In polls taken earlier this year, 55 percent of Americans agreed with the statement that "the economic and political systems in the country are stacked against people like me," while 67 percent believed that the gap between the rich and everyone else is growing and 59 percent agreed that the American dream has become impossible for most people to achieve. (See PopulistMajority.org for details and additional polling data.)
Voters in New Jersey overwhelmingly passed an increase in that state's minimum wage in 2012, even as they re-elected Republican Chris Christie to a second term as governor. Christie was declared a "national contender" after receiving 60 percent of the vote. By that logic, the minimum wage is a contender, too, since that measure passed in New Jersey by a virtually identical margin. (And there's been no "bridge scandal" for the minimum wage.)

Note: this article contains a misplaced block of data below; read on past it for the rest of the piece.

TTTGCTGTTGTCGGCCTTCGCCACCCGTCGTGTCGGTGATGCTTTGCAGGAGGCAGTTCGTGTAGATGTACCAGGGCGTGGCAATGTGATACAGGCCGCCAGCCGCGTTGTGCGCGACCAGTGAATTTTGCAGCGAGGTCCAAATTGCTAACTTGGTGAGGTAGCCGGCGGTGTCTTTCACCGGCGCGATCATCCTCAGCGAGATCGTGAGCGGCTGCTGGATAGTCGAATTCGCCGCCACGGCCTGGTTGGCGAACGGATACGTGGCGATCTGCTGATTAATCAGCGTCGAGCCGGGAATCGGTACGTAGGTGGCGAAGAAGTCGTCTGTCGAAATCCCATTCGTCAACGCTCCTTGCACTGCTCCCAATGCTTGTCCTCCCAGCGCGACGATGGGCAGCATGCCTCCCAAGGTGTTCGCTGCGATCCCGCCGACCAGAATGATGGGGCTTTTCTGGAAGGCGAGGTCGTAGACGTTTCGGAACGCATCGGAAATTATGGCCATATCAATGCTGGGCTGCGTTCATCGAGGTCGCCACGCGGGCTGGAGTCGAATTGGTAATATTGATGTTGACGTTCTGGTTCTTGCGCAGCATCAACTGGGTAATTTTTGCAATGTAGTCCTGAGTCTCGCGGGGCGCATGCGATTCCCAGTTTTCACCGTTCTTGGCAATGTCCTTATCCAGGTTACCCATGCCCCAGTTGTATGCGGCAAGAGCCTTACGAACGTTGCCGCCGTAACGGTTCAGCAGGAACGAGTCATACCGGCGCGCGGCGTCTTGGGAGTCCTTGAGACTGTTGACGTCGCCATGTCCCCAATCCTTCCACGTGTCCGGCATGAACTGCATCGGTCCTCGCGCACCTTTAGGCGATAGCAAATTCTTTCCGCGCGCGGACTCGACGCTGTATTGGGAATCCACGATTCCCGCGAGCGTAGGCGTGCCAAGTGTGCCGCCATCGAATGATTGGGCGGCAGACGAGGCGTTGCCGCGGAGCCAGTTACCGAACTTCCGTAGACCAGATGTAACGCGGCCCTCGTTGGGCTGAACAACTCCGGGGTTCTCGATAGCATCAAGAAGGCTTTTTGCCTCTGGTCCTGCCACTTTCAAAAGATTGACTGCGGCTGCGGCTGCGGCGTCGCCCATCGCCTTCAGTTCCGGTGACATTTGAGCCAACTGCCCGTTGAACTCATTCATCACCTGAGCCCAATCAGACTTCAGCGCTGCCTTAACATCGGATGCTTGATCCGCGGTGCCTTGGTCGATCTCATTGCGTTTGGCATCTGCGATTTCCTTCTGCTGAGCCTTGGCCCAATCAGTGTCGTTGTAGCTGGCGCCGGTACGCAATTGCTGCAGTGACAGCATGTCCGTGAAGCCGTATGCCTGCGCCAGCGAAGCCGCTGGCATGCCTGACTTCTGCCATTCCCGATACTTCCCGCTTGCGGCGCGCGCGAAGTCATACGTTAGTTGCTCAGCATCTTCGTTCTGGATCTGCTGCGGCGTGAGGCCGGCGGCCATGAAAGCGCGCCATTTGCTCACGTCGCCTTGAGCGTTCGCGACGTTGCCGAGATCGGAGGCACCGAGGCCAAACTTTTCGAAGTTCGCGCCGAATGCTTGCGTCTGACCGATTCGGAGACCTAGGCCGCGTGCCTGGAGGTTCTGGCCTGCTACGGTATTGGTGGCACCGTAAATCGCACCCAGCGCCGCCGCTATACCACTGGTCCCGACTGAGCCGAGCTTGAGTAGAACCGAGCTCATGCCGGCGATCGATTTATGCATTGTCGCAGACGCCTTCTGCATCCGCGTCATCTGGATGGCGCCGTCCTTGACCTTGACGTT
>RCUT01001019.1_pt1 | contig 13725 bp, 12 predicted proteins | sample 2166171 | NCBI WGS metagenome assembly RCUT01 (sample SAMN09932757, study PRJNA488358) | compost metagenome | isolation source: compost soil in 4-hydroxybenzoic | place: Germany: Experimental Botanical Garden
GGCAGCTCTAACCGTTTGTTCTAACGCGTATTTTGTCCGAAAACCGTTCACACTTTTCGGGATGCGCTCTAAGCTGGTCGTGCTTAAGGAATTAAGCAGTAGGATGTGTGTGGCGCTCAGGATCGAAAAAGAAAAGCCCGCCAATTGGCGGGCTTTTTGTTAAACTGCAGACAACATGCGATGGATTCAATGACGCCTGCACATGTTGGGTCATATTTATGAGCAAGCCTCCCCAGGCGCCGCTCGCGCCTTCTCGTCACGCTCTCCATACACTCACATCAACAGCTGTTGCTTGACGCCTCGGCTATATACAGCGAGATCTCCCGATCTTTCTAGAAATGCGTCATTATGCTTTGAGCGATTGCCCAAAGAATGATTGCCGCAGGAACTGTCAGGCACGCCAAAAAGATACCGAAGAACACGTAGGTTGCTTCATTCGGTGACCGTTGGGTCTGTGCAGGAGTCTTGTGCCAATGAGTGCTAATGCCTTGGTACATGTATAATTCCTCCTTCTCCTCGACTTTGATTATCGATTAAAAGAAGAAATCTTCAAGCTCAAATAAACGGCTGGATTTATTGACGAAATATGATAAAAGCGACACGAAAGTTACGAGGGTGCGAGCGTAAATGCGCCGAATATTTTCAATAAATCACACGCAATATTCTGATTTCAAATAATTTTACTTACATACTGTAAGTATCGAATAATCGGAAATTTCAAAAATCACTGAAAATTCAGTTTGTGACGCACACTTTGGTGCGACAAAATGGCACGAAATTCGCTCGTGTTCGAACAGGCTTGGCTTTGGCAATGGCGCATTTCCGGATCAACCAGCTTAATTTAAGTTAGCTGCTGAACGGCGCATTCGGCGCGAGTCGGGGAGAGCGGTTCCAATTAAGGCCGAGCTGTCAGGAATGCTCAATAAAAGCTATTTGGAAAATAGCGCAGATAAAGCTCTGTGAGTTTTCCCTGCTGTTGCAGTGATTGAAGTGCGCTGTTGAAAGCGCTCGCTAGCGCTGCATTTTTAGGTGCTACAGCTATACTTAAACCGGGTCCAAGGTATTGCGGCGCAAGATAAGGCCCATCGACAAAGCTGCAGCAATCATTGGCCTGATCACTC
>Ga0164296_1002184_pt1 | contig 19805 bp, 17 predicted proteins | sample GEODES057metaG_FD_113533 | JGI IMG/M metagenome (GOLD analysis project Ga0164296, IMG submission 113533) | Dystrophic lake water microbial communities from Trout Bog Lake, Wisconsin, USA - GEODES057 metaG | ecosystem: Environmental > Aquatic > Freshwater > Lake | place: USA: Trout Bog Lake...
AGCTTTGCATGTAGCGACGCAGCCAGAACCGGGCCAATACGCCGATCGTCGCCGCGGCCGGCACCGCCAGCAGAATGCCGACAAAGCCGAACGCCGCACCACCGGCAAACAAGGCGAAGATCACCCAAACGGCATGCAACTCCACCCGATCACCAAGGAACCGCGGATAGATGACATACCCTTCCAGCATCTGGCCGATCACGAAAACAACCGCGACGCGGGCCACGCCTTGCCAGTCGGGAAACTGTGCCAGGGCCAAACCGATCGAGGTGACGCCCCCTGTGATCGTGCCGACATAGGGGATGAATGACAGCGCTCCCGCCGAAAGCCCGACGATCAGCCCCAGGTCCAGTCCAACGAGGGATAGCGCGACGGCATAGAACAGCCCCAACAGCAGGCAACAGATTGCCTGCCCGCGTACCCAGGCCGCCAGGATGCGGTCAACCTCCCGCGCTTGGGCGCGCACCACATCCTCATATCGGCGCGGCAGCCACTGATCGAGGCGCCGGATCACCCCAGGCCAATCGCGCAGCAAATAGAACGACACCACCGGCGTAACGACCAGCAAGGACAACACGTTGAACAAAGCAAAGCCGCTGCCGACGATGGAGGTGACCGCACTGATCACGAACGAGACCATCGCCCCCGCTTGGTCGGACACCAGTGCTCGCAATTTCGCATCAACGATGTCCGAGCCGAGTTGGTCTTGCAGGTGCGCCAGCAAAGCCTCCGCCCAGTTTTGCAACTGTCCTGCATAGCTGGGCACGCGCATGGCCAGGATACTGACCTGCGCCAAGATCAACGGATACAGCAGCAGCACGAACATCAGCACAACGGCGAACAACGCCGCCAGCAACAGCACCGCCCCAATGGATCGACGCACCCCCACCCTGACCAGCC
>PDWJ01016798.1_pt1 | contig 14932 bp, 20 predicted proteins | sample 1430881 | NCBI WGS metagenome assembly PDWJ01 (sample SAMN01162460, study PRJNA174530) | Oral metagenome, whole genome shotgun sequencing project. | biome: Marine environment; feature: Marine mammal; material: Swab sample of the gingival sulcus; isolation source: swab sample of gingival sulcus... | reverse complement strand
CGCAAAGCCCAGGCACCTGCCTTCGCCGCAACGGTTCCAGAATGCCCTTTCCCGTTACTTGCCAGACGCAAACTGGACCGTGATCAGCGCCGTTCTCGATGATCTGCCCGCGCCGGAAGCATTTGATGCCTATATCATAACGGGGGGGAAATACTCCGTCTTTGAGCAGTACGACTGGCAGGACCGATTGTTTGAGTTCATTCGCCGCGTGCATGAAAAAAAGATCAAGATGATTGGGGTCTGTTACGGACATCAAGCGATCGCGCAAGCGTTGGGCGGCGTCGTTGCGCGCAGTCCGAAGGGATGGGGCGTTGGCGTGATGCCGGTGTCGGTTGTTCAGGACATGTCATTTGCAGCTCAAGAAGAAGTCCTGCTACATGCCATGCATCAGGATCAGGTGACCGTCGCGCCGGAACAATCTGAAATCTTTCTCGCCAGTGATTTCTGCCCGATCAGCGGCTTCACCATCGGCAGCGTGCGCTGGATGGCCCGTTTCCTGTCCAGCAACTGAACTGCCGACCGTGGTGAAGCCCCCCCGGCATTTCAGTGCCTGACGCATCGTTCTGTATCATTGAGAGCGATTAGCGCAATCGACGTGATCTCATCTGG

People intuitively understand that the minimum wage doesn't just affect workers at the bottom of the pay scale, but also addresses deeper and broader issues of fairness and economic growth. This issue offers candidates a unique opportunity to crystallize voters' reasonable but often amorphous concerns around a specific, and quite concrete, government action.
And the idea is based on sound economic principles. Consider: If we increased the minimum wage to $10.10, as Democrats have proposed, that would barely return it to what it would have been had it kept pace with inflation over the last 45 years.
Our minimum wage is well below that of other developed nations, and would still lag behind many of them at $10.10. (Source: International Labor Organization)